Sunday 11 November 2012

Unchanging landscapes

Hello again,
After the rather bleak photos in the last post here are some photos taken today of things that don't change. I stopped by at a village on the outskirts of town and then went on to Hachiman Shrine and Kaiseizan Shrine in Koriyama. It's the festival of Shichi-go-san, 7-5-3, when boys and girls of three years of age, boys of five and girls of seven, go to the shrine to give thanks and pray for health and happiness. I've never really known why it's this way, but on the radio the other day a Shinto priest explained the origins. According to him, in the old days both girls and boys gave up their short haircuts at the age of three and were allowed to grow their hair long. Five was the age boys wore formal hakama trousers for the first time. And when they turned seven, girls put on the obi, the stiff kimono belt, for the first time in place of a child's sash. The milestones in a child's life are different these days - first day at school, learning to ride a bike - but parents' wishes for their children's happiness don't change and it was good to see so many people out enjoying the day.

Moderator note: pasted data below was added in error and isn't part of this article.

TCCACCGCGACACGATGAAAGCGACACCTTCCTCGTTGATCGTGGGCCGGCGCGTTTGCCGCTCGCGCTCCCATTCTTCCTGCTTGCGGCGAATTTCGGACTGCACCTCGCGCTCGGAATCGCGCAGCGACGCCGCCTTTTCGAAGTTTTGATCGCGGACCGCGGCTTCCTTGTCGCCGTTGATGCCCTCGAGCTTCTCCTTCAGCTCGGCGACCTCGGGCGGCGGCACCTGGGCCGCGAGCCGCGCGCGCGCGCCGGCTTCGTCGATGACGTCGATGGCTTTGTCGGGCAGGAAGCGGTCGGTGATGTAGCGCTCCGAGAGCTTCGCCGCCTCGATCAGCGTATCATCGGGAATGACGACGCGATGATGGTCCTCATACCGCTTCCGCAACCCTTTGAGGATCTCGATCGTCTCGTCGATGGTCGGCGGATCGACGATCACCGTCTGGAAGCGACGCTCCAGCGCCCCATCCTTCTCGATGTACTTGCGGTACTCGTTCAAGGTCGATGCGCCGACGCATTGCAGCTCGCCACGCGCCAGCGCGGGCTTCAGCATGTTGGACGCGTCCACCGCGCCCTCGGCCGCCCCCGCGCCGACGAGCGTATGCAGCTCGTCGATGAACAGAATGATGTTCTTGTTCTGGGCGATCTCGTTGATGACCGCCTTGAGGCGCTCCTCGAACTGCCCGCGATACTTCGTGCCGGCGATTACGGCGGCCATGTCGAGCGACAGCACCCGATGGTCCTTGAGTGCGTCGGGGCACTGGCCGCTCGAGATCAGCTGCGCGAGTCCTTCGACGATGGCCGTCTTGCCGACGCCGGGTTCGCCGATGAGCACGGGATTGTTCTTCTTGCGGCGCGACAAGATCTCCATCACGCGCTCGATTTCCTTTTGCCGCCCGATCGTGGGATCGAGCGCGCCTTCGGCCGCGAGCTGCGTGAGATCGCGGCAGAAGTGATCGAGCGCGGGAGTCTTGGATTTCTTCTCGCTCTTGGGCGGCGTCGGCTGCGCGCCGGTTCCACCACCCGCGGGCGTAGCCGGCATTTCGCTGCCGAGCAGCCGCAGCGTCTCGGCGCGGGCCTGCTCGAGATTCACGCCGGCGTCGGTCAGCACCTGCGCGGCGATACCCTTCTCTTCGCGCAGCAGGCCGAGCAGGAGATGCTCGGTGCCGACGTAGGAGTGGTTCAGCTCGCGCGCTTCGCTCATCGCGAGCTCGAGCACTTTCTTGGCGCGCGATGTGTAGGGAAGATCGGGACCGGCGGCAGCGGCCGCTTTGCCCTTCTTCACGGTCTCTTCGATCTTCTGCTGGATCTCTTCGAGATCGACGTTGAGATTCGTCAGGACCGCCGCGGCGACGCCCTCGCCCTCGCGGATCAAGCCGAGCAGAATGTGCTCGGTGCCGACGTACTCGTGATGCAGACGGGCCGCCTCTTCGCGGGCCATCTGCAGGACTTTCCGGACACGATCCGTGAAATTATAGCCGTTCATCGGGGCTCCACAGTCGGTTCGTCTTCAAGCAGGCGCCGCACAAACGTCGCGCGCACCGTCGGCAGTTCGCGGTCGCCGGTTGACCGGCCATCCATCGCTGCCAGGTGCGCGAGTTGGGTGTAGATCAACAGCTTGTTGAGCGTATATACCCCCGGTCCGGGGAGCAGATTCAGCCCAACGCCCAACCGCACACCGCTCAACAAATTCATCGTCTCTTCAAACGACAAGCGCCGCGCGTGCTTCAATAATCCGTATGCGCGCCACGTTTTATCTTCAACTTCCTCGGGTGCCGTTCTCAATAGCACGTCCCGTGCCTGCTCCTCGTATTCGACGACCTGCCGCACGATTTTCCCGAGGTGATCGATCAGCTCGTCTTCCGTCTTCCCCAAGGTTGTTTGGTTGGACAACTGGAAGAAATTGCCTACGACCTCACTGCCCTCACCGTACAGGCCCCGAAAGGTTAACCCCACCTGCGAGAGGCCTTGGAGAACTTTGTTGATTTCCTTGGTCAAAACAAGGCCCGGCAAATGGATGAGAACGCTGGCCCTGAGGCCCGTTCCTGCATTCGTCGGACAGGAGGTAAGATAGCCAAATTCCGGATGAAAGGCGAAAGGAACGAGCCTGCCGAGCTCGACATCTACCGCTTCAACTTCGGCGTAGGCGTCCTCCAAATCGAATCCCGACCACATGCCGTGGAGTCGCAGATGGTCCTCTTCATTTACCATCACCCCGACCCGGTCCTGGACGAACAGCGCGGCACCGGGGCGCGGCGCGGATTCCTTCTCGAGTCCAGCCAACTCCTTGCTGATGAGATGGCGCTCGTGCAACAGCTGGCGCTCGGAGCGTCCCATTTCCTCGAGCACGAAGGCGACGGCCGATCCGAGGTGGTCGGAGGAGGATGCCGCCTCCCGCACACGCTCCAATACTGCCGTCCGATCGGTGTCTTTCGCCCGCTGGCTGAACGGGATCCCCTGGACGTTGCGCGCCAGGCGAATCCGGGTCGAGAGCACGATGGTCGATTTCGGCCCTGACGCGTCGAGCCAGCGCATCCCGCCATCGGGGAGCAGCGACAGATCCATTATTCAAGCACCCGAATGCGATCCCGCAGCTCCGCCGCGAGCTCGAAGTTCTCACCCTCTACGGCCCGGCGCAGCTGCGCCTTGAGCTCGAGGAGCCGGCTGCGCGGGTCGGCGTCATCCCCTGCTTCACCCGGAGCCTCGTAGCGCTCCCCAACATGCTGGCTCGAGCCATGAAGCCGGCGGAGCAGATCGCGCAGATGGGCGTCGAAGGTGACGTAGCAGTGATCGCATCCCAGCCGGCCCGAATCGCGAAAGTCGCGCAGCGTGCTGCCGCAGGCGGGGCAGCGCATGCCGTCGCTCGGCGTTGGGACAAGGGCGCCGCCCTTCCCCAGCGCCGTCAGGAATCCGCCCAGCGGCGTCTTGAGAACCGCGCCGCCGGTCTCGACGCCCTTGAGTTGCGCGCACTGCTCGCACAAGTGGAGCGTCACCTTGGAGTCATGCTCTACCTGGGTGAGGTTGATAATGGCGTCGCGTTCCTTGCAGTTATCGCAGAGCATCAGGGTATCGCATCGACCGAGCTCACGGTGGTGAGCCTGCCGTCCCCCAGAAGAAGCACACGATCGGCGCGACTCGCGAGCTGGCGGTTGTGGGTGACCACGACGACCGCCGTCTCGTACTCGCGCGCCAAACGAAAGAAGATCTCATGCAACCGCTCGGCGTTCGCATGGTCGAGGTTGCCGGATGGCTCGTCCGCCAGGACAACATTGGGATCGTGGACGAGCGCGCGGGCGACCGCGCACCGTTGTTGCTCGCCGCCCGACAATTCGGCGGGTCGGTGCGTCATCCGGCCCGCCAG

The harvest safely gathered in. Abandoned scarecrow.

Farm store with keyaki, (zelkova serrata). It's Fukushima prefecture's tree, often planted
next to farmhouses and magnificent when allowed to grow to full height.

Farmhouse with persimmon tree and zelkova.  People are picking
(and eating) persimmons this year.

Couldn't resist photographing this sign put up (yonks ago) by the local youth development
committee:  'A little self denial is character forming' (Chiisa na gaman wa kokoro o kitaeru).
The storehouse still suffering earthquake damage.

Five year old with Grandad at Hachiman Shrine.

Three year old girl - so cute - and there are bells in her shoes.

Kaiseizan Shrine

I just love the 7-year old girl's outfit. She's wearing 'hakama'  trousers over her
kimono, like the  female students of old. She looks like she's in charge.


  1. They look amazing! kawaii Reiko x

  2. A friend e-mailed with me this other explanation for the Shichi-go-san festival. He heard that there was high mortality among girls at age 3, and among boys at age 5. So parents took them to shrines to pray for health. If a child reached 7, he/she was likely to survive to adulthood and procreate. That's why the seventh day of the seventh month is Tanabata, an astronomical event that coincides with a story of lovers meeting.
    Any one any more ideas?